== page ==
Hey guys , anyone know anything about Petroguard drilling and production? I found alittle bit of information about them online after a brief search. They have been in Avoyelles parish for a long time in the Wilcox play just south of bunkie close to I-49. They are making lease offers in central Evangeline parish along hwy 106.
Jack, as to questions 1 through 3, no. As to your claim that legacy lawsuits cause the industry to spend their money elsewhere, I will point out one other fact that gets conveniently left out of industry arguments. Most O&G companies have a limited ability to go somewhere else. There are a limited number of emerging and established basins in a limited number of states that may be viewed as economic by the average E&P company. I'm sure that many would love to be in the Permian Basin, if they could afford it. The Permian and other currently attractive play areas have lots of companies vying for a position and there is little room for new entrants that is why O&G companies will invest wherever they see an opportunity. The list of LA AC entrants is already impressive and shows conclusively that those companies are not avoiding LA because of legacy litigation. There are additional advantages to operating in LA such as extensive infrastructure and proximity to markets/customers not to mention a very favorable regulatory environment.
Your good deed claim is open to the interpretation of all GHS members however be aware that you follow in a rather long line of industry types that have shown up over the years to push leasing programs. If you see fit to take that as a punishment, that is your prerogative. I think we have spent sufficient time on the subject of industry scare tactics. I invite you to post some facts about Mr. Stringer's operating experience and wells he has drilled with emphasis on any experience he may have with horizontal AC wells.
What about a range of current OGML cost to enter the various Basins ? Not sure there has been much discussed in this respect and would have some interesting feedback.
Austin Chalk (Avoyelles, St. Landry, Pointe Coulee, etc.)
Permian Basin (Andrews, Winkler, Ector, Ward, Loving, Reeves, Midland, Martin, Glasscock, Pecos, Crane, etc.)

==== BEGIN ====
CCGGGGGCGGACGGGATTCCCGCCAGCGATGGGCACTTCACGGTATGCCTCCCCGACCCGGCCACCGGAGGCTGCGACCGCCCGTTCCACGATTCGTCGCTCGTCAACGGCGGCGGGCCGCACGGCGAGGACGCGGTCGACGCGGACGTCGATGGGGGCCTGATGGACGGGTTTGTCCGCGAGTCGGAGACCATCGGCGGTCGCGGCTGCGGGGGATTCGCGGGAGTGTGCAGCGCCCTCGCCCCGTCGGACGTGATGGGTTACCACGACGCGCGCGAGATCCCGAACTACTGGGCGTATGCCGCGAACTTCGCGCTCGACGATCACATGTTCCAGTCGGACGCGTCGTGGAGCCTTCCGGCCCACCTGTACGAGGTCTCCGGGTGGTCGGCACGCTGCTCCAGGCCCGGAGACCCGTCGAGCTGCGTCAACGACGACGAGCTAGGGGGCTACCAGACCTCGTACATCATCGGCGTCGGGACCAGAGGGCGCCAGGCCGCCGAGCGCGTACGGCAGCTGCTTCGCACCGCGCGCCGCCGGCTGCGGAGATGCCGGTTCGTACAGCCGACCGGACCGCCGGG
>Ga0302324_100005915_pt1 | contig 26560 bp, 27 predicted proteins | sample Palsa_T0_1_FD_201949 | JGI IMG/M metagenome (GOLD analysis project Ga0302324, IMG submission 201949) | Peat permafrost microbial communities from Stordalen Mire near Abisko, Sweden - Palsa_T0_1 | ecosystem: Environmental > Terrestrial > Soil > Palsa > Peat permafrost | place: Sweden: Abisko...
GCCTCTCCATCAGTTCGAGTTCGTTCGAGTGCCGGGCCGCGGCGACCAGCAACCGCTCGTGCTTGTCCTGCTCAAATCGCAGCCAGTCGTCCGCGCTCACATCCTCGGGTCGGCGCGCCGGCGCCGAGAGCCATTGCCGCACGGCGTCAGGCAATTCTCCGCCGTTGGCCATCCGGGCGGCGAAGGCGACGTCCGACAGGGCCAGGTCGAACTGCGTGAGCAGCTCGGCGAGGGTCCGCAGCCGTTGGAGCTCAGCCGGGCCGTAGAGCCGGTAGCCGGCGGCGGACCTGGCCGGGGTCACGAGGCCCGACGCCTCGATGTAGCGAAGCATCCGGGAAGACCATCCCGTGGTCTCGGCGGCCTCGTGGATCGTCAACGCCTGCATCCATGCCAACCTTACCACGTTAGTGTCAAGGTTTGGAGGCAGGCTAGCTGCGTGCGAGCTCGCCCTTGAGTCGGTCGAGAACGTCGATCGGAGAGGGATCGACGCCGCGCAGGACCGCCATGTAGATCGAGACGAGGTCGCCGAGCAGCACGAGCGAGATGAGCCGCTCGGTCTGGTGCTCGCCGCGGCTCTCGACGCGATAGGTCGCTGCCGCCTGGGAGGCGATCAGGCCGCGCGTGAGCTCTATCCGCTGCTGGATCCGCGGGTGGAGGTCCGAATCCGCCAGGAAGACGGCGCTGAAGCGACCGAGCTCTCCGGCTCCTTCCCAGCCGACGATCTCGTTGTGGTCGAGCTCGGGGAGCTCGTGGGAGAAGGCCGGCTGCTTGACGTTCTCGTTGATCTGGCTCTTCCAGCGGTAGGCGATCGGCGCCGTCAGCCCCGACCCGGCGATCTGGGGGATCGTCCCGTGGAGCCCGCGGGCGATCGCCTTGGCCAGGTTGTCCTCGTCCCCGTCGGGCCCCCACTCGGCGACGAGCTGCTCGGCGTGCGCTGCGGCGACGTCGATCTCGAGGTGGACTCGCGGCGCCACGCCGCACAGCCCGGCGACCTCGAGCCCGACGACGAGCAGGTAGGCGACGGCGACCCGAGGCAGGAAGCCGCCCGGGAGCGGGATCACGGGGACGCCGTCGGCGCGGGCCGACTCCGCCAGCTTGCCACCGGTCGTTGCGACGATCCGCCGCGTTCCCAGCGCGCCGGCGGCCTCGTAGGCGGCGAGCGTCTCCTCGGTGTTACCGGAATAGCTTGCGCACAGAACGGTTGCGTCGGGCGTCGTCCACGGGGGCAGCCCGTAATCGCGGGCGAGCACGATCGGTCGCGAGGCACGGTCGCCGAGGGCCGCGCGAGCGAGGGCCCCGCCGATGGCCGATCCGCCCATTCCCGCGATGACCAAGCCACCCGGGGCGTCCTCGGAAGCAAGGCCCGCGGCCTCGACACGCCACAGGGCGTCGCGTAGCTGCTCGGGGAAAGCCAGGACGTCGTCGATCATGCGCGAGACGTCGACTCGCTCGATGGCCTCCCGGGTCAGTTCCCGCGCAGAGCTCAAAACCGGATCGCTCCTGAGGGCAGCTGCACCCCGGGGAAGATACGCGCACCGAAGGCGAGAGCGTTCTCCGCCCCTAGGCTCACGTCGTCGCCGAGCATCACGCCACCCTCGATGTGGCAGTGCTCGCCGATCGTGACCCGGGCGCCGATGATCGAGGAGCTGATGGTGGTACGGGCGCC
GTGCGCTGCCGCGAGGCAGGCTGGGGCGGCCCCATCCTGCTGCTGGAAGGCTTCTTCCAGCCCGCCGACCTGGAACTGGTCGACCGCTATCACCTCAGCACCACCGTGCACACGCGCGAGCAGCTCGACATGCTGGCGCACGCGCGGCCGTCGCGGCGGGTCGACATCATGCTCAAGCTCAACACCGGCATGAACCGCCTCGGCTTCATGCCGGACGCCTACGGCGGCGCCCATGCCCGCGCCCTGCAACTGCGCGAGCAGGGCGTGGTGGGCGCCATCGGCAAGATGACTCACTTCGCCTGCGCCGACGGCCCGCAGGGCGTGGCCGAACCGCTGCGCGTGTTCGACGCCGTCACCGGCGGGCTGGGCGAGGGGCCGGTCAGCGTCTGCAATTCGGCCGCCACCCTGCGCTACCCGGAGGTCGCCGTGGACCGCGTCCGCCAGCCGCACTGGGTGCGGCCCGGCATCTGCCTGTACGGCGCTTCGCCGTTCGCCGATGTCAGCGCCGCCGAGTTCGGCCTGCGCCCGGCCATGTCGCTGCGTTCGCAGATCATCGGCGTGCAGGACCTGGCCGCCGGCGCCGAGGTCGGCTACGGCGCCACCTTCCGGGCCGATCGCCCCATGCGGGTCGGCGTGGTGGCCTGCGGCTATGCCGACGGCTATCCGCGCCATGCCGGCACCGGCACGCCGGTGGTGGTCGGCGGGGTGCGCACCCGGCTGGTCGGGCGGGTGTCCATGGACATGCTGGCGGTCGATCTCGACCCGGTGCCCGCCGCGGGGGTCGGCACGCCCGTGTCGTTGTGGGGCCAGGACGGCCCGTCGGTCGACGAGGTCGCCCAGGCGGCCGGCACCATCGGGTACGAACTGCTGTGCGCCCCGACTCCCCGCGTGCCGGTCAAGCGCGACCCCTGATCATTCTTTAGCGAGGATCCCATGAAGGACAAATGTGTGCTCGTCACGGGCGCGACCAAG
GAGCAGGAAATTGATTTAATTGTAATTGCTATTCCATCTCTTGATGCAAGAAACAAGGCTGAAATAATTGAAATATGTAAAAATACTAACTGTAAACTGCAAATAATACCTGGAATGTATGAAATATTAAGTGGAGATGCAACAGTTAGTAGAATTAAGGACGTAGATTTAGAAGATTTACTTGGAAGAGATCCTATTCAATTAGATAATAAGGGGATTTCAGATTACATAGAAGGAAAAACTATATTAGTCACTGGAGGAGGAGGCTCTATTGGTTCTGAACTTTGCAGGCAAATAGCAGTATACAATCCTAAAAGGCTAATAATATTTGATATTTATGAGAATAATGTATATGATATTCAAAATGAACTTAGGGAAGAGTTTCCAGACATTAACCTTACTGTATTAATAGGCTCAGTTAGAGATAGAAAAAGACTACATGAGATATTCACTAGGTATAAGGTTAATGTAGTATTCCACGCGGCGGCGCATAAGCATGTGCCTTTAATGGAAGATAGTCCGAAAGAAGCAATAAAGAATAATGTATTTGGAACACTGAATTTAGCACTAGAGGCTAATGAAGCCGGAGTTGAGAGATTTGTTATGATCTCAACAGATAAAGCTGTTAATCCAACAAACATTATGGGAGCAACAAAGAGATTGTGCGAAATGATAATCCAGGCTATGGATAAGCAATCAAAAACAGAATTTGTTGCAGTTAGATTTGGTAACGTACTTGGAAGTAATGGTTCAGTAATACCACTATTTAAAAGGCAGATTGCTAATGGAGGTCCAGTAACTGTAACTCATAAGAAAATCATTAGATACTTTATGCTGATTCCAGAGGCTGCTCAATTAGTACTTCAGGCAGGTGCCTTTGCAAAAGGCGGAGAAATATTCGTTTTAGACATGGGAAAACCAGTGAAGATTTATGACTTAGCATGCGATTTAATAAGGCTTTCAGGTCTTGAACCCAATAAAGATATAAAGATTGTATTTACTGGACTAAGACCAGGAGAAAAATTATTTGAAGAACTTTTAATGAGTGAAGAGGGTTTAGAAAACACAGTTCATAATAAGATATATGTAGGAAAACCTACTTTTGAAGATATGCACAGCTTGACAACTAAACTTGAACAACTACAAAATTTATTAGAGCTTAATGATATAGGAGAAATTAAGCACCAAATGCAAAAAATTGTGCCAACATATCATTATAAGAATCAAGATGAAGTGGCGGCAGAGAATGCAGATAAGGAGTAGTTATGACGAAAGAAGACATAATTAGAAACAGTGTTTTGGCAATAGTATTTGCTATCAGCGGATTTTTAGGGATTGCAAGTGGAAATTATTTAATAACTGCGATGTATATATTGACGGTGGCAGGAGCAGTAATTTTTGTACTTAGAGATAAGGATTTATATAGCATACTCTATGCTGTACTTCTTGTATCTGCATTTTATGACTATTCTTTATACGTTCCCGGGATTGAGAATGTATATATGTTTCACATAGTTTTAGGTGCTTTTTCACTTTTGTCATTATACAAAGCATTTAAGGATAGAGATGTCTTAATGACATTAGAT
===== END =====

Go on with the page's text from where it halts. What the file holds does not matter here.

john, I'm unsure how much interest there might be in that subject and specifics are hard to come by outside of publicly announced sales. Those companies that tend to issue press releases always like to emphasize the cost advantages of being an "early mover". That may not strictly apply to the AC trend in LA but the repeated failures of AC plays over the years probably works to the advantage of any company offering leases. Particularly on the royalty fraction and the opportunity for an override.
Skip how can you call yourself a landman if you have "never taken a lease in your career"? You cant be working, if you were you would not be able to spend as much time on this site. Fair to your clients?
lee, the reason that I have never taken a lease is because I do not work for the industry. My clients are largely, but not exclusively, individuals, families and LLCs that own large mineral interests and the law firms and CPAs that represent them. Since I am a database analyst I spend much of my day on the computer and GHS is one of the regular breaks I take throughout the day. I can assure you that my clients are quite satisfied with my work.
Thanks Skip for all the complimentary sound advice you provide here on GHS. We are watching very closely here in Evangeline as to lease offer details. Things are still very hush hush as landmen work the clerk of courts office and arent saying who they working for. If anyone has any grassroots info on what leases may be going for in Vernon, Desoto, Rapides, Avoyelles, etc. please share.
You're welcome. Might I suggest that curious land owners could also spend some time in the clerk's office/record room checking to see what companies are recording leases and where. Don't expect to find an actual lease, you are more likely to find a Memorandum of Lease that hides the bulk of the lease terms including royalty fraction. If you want to get a feel for bonus amounts, the only way to source factual data, not rumor, is in the monthly state mineral auction. State leases are usually taken later in the lease program as they only come with a twelve month term and require an additional payment to extend past one year. Leases in the state auction also often signals that drilling programs are about to get underway.